It doesn’t exactly presage armageddon, but we can expect this kind of thing to become increasingly common as machines get ‘smarter’. Nissan aren’t software developers or security specialists: they just wanted to make a competitive car with some neat features, such as allowing drivers to ensure their car is at a comfortable temperature with a smartphone app… but they messed up. They’re not alone, either: this article reports how a 2015 Jeep Cherokee could be hacked remotely, manipulating the in-car entertainment and windscreen wipers, and even shutting the car down.
More worrying is the tale of security researcher Chris Roberts, who appears to have hacked into airliners while on board as a passenger. He exploited a weakness of the in-flight entertainment systems to interface with critical systems on aircraft such as the Boeing 737-800, 737-900, 757-200 and Airbus A-320, making fifteen to twenty such incursions from 2011 to 2014. Roberts has been interviewed by the FBI, but hasn’t been charged with a crime. It appears he’s not welcome to fly with United Airlines anymore, though.What of the supply chain, and the Internet of increasingly connected things? Lars Jensen, CEO of CyberKeel, found serious vulnerabilities in sixteen out of twenty ocean carriers surveyed. The motive and opportunity exist for theft of data, fraud and perhaps terror attacks.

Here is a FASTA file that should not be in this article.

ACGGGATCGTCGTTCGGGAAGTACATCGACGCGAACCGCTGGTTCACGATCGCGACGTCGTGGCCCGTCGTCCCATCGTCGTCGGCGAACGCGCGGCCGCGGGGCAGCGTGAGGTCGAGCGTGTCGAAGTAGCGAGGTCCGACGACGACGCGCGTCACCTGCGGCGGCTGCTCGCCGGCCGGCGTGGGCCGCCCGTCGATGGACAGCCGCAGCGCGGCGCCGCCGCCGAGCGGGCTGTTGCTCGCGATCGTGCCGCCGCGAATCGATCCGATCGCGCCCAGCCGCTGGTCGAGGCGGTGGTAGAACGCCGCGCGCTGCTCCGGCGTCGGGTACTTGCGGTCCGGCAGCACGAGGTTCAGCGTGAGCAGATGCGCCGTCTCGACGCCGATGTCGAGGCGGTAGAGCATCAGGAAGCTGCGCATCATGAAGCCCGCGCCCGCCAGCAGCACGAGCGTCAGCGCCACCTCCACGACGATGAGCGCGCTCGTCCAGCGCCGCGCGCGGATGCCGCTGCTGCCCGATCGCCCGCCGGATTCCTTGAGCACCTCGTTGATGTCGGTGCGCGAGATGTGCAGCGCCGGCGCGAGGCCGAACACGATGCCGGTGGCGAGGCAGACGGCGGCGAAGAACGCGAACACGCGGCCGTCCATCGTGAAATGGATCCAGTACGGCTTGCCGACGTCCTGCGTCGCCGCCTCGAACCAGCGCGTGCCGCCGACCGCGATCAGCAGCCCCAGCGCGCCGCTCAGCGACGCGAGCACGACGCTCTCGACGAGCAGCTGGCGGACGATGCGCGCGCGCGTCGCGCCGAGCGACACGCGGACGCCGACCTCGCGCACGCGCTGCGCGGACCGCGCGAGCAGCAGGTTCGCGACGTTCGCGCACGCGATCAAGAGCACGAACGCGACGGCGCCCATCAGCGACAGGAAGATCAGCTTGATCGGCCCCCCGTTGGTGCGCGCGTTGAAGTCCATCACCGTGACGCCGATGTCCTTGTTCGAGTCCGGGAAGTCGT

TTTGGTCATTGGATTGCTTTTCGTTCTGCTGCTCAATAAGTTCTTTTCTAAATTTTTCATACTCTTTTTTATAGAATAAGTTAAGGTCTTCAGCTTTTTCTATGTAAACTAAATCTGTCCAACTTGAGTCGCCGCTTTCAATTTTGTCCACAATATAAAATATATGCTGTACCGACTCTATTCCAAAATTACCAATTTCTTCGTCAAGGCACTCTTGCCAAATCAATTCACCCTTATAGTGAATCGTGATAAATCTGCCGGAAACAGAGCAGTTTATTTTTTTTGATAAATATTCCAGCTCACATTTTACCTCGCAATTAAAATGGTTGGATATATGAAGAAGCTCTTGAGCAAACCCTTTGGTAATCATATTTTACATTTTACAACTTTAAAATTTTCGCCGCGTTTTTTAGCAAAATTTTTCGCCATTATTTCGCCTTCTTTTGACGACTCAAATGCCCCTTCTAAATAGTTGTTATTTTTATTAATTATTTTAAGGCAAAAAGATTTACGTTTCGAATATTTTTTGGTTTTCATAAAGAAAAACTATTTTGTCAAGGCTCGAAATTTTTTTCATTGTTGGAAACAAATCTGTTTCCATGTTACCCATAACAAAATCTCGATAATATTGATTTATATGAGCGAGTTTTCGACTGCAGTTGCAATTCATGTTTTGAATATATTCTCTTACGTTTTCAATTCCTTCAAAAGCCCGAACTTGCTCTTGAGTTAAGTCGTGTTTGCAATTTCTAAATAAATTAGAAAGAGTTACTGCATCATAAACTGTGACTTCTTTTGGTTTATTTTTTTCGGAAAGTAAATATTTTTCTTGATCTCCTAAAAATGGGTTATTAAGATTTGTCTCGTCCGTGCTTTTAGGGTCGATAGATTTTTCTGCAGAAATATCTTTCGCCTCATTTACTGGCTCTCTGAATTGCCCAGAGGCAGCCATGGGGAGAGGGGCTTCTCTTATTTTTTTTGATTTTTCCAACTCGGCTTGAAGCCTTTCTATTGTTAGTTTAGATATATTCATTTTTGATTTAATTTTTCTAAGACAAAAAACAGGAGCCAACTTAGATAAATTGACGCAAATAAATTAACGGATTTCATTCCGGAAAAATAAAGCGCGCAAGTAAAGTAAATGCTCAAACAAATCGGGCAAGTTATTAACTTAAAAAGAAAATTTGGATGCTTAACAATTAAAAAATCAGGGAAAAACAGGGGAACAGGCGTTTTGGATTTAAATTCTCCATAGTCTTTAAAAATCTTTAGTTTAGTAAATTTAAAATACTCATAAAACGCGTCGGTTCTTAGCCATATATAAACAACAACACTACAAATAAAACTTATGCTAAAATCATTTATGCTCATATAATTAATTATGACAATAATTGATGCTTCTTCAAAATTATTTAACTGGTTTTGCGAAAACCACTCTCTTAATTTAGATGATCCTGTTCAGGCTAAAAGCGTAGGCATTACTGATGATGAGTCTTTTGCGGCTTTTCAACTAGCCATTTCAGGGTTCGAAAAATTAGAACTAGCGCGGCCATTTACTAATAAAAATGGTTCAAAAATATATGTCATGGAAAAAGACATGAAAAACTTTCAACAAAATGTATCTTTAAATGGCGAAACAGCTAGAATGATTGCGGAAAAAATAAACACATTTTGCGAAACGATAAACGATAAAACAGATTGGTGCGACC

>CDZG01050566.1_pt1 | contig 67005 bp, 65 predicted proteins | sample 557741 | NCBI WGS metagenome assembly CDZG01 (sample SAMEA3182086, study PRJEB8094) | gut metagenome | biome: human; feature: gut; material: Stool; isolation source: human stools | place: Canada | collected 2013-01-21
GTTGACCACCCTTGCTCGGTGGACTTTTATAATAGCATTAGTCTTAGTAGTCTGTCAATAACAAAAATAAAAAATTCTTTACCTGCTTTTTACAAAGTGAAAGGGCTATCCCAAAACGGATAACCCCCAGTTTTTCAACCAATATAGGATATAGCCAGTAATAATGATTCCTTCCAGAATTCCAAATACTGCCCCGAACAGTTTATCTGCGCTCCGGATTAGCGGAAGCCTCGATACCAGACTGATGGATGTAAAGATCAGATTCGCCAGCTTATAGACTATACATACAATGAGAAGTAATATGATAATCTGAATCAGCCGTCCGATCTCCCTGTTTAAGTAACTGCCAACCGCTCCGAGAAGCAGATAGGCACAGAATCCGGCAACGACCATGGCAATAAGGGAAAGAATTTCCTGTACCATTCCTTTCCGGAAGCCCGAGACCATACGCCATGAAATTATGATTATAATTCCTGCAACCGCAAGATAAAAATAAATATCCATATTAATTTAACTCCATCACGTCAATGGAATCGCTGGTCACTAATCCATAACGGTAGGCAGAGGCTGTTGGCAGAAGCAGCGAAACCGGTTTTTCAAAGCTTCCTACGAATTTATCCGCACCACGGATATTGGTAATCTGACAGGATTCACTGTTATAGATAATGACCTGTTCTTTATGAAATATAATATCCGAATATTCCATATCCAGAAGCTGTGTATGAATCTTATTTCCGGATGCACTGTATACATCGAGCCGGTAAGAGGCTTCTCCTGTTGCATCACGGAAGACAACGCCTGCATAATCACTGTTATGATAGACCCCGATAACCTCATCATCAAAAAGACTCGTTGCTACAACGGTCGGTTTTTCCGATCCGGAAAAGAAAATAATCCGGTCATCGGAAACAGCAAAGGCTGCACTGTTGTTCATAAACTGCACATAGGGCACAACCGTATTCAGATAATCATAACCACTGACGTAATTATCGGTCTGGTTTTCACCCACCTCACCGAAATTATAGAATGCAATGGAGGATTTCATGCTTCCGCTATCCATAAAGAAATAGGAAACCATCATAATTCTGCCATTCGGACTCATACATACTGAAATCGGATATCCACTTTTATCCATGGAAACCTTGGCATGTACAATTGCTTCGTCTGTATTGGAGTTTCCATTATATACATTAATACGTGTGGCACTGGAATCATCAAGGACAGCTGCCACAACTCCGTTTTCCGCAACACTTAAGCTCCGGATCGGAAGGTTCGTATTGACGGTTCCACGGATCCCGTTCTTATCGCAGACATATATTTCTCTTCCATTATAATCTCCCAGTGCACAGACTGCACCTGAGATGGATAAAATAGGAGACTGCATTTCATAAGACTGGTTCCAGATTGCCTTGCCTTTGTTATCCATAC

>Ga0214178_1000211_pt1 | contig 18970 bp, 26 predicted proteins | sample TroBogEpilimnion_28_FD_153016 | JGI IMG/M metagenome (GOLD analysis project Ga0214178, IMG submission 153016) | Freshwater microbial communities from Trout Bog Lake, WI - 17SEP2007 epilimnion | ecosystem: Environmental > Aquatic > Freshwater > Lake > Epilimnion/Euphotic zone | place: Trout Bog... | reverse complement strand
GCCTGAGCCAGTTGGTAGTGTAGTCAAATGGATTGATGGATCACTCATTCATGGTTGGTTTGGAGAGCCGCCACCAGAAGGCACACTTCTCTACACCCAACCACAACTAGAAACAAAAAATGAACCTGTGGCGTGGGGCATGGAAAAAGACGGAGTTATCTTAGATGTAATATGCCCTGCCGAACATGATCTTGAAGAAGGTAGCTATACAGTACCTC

“No opening is too small,” says Carole Boyle at Strategic Sourceror. Information that would once exist on a physical clipboard is now in cyberspace, and shared widely. Where businesses collaborate, the security is only as good as at its weakest point, while differences of time zone and asynchronous communications may mean that organisations are slow to notice when their security has been breached.
Citing a data breach at US retailer Target, John Mello suggests that the supply network is a particular point of vulnerability for corporations. A supplier’s credentials, normally used in legitimate business-to-business communications, can be used to gain access to much of a network… and the hackers only have to find their way into one supplier’s account to achieve this, while a large corporation will have to audit the security of hundreds of vendors.
Like Nissan, you probably didn’t think you were in the cybersecurity business… but it turns out that we all are, from now on. Next time you install a free game on your smartphone, you might be wise to ponder if it really is a bargain, or if it contains a piece of malware that will snoop on your SMS messages, and perhaps suppress or spoof a two-step verification attempt from a web-based service that you depend upon.